Guest Post by Drew Harteveld, VP of Operations, Martha Stewart Omnimedia
Every product build is filled with risks. Some are large, some are small–but all are very real. How you manage that risk can mean the difference between a minor hiccup and a major setback.
Four hours of planning. Six days of development. Three rounds of testing. Two late nights spent wrestling infrastructure. After all of that, you’re finally ready to deploy your sprint branch. The external constraints are drawn tight, the stakeholders are all holding their breath, and the team just wants to check this project off the list and move on to more pressing work. That’s when the other shoe drops, and your carefully orchestrated iteration goes kablooey.
Sweat the Small Stuff
Risk management requires us to rank potential concerns based on likelihood and severity. Since we operate in a world with limited resources, we are forced to focus our mitigation activities on risks that are most likely and have the highest potential for negative impact.
But in observing my own organization over the past several months, I’ve found that as much as 30 percent of the time, the issues that dragged us down weren’t in that high impact/severity quadrant. Instead, they were caused by risks we hadn’t foreseen, as well as some we identified but ranked as low-priority. That’s why we as product developers need to be hyper-critical about every opening we create for risk. Even the components that seem safest have the potential to grind our entire process to a shuddering halt.
This doesn’t mean we shouldn’t build. That’s what we get paid for, after all. (And for many of us, the drive to do so is a calling of sorts.) What it does mean is that we must recognize that product development is a poker game with high table stakes. For every hand we play–even those that appear to be a walk due to our skills and expertise–we are at peril of losing the high ante we brought to the table.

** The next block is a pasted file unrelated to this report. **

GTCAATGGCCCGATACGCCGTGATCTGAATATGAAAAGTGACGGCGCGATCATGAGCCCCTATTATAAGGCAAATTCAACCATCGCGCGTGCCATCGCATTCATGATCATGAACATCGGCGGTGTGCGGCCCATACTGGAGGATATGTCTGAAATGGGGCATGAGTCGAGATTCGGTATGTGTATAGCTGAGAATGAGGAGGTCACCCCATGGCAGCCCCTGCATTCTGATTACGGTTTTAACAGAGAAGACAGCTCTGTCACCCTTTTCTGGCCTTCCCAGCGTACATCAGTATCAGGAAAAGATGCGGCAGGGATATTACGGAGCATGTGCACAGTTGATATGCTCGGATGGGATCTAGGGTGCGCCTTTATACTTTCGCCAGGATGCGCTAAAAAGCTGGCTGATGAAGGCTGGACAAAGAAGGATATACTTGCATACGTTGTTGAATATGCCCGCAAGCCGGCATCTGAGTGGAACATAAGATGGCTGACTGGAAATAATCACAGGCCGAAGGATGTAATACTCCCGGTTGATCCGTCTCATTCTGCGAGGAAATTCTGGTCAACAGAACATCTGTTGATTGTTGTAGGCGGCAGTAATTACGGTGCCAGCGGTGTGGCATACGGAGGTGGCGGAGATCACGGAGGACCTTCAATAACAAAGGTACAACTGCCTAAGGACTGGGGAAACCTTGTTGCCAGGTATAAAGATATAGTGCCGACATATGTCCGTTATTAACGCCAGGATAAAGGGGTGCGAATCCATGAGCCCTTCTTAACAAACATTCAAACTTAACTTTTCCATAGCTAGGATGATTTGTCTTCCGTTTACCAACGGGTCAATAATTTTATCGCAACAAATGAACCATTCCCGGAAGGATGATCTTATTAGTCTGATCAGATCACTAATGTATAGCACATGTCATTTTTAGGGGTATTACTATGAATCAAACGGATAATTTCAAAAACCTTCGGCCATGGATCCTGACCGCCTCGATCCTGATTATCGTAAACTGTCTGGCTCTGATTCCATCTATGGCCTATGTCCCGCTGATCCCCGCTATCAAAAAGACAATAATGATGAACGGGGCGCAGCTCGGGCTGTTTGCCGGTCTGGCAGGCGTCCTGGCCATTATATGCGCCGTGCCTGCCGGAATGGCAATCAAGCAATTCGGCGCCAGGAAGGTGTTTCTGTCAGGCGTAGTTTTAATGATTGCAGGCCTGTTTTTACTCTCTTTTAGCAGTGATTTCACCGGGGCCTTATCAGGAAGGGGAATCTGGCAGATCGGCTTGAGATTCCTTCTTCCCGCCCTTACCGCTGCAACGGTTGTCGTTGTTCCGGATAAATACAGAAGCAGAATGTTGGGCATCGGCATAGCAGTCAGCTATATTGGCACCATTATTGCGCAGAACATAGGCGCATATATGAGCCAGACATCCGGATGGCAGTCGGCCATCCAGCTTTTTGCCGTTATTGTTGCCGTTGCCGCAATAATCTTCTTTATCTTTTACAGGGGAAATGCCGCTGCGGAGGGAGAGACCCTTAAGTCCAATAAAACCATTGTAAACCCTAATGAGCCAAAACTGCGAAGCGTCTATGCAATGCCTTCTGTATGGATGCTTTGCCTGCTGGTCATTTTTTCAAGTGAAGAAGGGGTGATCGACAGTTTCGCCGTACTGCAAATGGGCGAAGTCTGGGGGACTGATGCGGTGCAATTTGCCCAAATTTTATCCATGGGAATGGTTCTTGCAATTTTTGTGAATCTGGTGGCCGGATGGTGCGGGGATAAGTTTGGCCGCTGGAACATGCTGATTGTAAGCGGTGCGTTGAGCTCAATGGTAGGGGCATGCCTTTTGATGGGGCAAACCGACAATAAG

Diligence Above All
To play this game the smart way, we must be extremely diligent when deciding what features to include in our builds. This diligence takes the form of setting a high bar for “Yes”. Before committing to a feature, ask yourself and your team if the functionality in question is:
- absolutely essential in order for us to answer the questions we need to answer to push this piece of business to its next logical step
- exhibiting solid traceability to the business requirements
- robustly supported by quantitative modeling based on how our users are actually interacting with our products today
- specified in its leanest possible form, without a lot of gold plating that will be fun for us to build but not push the core concept forward
- a deployment we can gracefully roll back from if it turns out we were dead wrong
If the answer to any of those questions is“no,” then we need the maturity and intestinal fortitude to push it off. In a business as complex and tightly coupled as ours, even the smallest details have the potential to derail our entire delivery. Last but not least, always be wary of statements like: “…and this one isn’t critical, but it’s a ten-minute job so we’ll toss it in there, as well.”
Consider this: Pete Conrad was among the most respected astronauts in U.S. history. Navy test pilot, flew the Gemini, walked on the moon, and repaired the Skylab in orbit. A risk-heavy resume, and Conrad made it look like a walk in the park. In July of 1999, while riding with his wife and some friends, Conrad ran his motorcycle off the shoulder and wiped-out. No major injuries, so Conrad dusted himself off, picked up his bike, and rode on. Six hours later, he was dead of internal bleeding. It wasn’t the huge risks that got him–but the small ones.
Drew Harteveld is VP of Digital Operations at Martha Stewart Living Omnimedia. This is his first post for The Hired Guns.